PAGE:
The overall objective of CEN-SAD is to establish an Economic Union with financial and macroeconomic convergence as articulated in article 1 of the Treaty Establishing CEN-SAD. Yet, weak efforts to fulfil the proposed objective have been made in the CEN-SAD configuration insofar as promoting interregional economic community harmonization of macroeconomic and financial policies, and institutional cooperation of such matters. Several member States, however, are advancing in the stated areas of integration because of parallel initiatives outside the regional economic community scheme. The relatively good performance of CEN-SAD on financial and macroeconomic integration is linked to the presence of the West African Economic and Monetary Union and the Central African Economic and Monetary Community member States that share a common currency in the franc zone.
 Economic Commission for Africa, Africa Regional Integration Index 2016. Available from http://www.afdb.org/fileadmin/uploads/afdb/Documents/Generic-Documents/A….
Based on article 1 of the Treaty Establishing CEN-SAD, free movement of people is a core objective of this regional economic community. It stipulates that the same rights, advantages and obligations granted to a member State’s own citizens should be applied to nationals of the signatory countries, in conformity with the provisions of their respective constitutions. Implementation of the specific objective has been stagnant, but a number of CEN-SAD member States have been increasingly liberalizing their policies and have successfully implemented schemes to foster the intraregional movement of people. The primary reason for the success is overlapping memberships with ECOWAS that are far along in liberalizing cross-border mobility restrictions.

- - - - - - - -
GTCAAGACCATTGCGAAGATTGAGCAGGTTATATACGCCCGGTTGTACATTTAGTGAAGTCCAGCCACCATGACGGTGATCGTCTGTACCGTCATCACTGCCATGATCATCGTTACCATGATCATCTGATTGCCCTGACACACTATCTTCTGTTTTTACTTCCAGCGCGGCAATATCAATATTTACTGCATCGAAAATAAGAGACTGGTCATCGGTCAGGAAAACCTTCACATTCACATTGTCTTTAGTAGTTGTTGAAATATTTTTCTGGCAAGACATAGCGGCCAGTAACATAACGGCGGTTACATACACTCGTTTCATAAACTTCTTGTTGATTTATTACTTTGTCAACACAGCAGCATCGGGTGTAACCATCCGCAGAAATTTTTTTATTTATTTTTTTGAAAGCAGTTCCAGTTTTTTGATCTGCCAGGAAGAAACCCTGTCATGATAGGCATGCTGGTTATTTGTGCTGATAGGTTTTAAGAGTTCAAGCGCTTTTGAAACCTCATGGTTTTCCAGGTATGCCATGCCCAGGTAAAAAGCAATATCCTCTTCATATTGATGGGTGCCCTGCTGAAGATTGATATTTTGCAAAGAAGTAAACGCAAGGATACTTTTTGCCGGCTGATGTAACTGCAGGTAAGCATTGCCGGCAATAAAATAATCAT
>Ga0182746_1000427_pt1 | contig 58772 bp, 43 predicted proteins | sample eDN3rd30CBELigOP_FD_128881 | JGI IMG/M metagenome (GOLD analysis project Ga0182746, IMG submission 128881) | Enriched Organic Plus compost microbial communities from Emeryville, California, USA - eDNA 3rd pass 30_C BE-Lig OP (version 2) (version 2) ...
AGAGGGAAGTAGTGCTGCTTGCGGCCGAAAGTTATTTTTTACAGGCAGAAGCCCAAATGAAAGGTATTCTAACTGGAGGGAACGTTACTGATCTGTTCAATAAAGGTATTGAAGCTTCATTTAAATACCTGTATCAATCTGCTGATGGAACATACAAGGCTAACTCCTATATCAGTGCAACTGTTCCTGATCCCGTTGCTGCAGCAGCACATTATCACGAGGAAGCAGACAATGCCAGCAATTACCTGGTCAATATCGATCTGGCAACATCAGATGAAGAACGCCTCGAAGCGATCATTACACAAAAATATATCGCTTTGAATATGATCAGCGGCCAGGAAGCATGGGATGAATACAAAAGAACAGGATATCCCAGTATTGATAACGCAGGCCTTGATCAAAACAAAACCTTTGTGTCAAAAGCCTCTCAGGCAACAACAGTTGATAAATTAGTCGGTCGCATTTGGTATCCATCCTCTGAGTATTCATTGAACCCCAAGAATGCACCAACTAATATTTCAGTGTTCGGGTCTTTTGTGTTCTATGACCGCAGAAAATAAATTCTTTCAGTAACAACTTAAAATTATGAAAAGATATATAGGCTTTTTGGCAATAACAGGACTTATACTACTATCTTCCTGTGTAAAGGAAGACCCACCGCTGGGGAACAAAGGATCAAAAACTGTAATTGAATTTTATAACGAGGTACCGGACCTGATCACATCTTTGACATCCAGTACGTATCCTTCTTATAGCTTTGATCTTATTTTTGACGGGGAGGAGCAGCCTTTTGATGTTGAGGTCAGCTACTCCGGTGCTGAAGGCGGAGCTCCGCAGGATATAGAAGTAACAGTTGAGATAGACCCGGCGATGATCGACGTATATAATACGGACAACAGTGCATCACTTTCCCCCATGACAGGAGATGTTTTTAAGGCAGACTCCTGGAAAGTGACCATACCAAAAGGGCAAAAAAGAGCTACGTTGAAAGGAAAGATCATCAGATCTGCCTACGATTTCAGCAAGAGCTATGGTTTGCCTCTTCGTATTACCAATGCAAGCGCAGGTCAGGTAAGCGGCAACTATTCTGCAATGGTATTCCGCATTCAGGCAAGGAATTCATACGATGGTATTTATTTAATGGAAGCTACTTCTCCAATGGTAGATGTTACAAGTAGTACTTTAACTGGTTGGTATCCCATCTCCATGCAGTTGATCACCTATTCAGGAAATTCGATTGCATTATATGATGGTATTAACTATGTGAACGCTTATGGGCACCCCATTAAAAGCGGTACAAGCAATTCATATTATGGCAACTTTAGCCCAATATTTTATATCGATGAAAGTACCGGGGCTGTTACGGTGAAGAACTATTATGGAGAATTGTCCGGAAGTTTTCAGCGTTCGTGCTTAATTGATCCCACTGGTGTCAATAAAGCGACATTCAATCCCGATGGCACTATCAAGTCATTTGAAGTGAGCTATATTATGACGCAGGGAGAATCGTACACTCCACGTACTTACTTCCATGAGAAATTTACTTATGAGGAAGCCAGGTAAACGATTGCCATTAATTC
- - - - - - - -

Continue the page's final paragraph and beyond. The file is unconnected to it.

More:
CEN-SAD Community is the region where instability is the most endemic in Africa. In effect, due to its geographical positioning between Western Europe, the Sahel-Saharan space has long been subject to a strong migratory turbulence. In addition to this, it has become the place of most of intra-African conflicts and the sanctuary of all of the continent’s jihadist movements. Thus, peace, security and stability have become essential topics within the Community.
Peace, security and stability in the Sahel-Saharan region is supported by the provisions of the CEN-SAD Security Charter (2000) and the Niamey Declaration that was adopted in May 2003. The maintenance of peace and stability is derived through a process of normalization of relations with countries affected by conflict. In the event of armed conflicts or political instabilities, the convention regulates that a number of procedures are followed: Protocol on Prevention Mechanism, Management and Resolution of Conflicts; Convention on Cooperation on security issues; and the realization of the Security Charter. The procedures are intended to function in cooperation with the United Nations protocols and the Peace and Security Council of the African Union.
There were a number of conflicts where CEN-SAD member States have had difficulties fulfilling the protocols, including conflicts in the Central Africa Republic, South Sudan and the Sudan, post-conflict developments between Eritrea and Ethiopia, and the uprisings and aftermath of the Arab Spring. The latter conflicts have had a direct impact on the implementation of activities and programmes of the regional economic community – thus, hampering operational functions in general, and peace and security matters in particular, causing overall devaluation of CEN-SAD activities.